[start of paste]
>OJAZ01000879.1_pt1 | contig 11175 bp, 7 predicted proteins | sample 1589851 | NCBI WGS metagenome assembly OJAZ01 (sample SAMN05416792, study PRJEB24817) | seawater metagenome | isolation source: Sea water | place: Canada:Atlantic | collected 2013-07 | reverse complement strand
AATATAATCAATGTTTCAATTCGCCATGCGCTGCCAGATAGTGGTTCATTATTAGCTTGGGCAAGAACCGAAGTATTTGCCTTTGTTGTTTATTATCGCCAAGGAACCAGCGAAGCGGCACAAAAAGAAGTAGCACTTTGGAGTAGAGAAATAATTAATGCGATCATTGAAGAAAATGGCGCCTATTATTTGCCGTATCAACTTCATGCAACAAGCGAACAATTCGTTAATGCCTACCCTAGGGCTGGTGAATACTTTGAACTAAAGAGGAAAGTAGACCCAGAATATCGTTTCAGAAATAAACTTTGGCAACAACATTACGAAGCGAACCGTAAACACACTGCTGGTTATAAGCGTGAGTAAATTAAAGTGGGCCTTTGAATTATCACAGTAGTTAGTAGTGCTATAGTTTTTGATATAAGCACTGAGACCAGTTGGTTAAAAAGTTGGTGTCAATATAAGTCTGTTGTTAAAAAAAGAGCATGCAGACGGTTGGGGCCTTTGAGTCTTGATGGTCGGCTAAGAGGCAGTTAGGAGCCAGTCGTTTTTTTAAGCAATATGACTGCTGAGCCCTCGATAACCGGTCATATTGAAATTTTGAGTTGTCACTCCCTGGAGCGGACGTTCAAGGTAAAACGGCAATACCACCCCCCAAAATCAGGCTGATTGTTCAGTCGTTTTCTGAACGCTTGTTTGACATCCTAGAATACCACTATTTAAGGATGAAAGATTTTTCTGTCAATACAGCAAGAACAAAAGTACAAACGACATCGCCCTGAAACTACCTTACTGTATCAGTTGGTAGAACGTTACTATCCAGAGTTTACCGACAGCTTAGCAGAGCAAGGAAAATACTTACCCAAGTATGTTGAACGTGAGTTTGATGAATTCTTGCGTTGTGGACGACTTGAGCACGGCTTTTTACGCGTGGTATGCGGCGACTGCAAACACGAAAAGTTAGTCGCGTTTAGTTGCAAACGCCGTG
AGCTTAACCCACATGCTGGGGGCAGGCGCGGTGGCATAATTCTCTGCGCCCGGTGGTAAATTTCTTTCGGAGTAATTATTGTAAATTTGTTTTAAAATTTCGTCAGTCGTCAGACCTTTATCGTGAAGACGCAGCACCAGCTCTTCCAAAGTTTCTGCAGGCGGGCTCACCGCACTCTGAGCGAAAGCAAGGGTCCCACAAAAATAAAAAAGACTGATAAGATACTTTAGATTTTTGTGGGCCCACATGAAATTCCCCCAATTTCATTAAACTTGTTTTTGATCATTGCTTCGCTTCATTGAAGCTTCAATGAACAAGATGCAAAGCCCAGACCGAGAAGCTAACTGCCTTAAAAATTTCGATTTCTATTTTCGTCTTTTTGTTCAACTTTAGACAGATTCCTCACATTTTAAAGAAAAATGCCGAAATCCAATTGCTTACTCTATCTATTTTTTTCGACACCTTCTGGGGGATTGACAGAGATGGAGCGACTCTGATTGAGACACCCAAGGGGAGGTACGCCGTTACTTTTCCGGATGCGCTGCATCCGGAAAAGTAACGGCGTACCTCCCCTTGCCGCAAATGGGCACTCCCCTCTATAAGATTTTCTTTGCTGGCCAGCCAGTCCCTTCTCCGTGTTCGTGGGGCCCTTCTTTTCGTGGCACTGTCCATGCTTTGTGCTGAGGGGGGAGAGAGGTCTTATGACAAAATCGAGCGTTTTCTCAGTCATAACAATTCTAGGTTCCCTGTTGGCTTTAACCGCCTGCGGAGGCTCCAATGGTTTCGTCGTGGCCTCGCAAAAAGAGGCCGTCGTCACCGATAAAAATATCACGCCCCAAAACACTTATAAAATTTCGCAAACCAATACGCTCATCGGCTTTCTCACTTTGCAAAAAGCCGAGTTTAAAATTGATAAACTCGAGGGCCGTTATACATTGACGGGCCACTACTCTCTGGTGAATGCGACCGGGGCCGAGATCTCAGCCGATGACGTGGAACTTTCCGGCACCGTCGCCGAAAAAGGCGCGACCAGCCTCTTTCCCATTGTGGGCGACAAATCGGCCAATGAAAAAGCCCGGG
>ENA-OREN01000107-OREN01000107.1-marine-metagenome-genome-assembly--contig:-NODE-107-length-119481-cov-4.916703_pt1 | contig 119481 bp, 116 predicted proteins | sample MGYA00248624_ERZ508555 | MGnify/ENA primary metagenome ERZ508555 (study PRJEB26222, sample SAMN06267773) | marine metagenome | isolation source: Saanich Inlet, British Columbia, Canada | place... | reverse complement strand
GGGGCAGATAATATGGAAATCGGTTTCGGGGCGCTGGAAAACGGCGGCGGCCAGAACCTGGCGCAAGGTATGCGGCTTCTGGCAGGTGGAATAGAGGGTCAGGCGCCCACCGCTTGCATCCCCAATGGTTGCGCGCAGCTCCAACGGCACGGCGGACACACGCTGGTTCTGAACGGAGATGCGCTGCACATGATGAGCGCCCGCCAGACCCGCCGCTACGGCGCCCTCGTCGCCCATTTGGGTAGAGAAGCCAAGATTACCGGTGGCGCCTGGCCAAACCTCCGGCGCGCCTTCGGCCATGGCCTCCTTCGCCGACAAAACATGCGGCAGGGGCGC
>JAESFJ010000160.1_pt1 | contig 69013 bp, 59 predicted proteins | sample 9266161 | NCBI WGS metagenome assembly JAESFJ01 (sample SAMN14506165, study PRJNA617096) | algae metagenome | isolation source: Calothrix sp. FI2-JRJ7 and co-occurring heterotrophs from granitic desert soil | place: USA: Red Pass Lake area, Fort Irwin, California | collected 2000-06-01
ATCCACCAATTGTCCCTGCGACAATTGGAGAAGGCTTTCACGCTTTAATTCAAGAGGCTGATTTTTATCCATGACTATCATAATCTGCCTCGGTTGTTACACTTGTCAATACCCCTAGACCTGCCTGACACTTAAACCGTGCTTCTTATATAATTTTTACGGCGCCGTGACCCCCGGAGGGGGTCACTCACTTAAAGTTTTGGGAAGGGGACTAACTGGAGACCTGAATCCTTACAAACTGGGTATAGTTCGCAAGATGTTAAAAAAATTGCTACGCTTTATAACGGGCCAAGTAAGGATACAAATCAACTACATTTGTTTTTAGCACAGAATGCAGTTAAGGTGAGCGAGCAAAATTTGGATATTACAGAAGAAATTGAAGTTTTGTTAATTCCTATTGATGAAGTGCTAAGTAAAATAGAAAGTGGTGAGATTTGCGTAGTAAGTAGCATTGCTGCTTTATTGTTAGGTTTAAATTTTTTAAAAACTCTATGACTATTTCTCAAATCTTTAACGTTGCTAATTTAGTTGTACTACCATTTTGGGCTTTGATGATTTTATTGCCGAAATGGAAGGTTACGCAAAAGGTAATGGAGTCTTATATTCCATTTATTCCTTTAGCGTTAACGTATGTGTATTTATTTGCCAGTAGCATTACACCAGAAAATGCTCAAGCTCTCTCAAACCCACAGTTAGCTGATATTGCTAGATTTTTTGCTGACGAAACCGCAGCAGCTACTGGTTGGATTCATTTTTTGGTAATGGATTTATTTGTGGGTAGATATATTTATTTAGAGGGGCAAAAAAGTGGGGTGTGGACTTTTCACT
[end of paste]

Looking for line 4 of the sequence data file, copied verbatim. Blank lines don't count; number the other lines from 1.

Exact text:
>ENA-OREN01000107-OREN01000107.1-marine-metagenome-genome-assembly--contig:-NODE-107-length-119481-cov-4.916703_pt1 | contig 119481 bp, 116 predicted proteins | sample MGYA00248624_ERZ508555 | MGnify/ENA primary metagenome ERZ508555 (study PRJEB26222, sample SAMN06267773) | marine metagenome | isolation source: Saanich Inlet, British Columbia, Canada | place... | reverse complement strand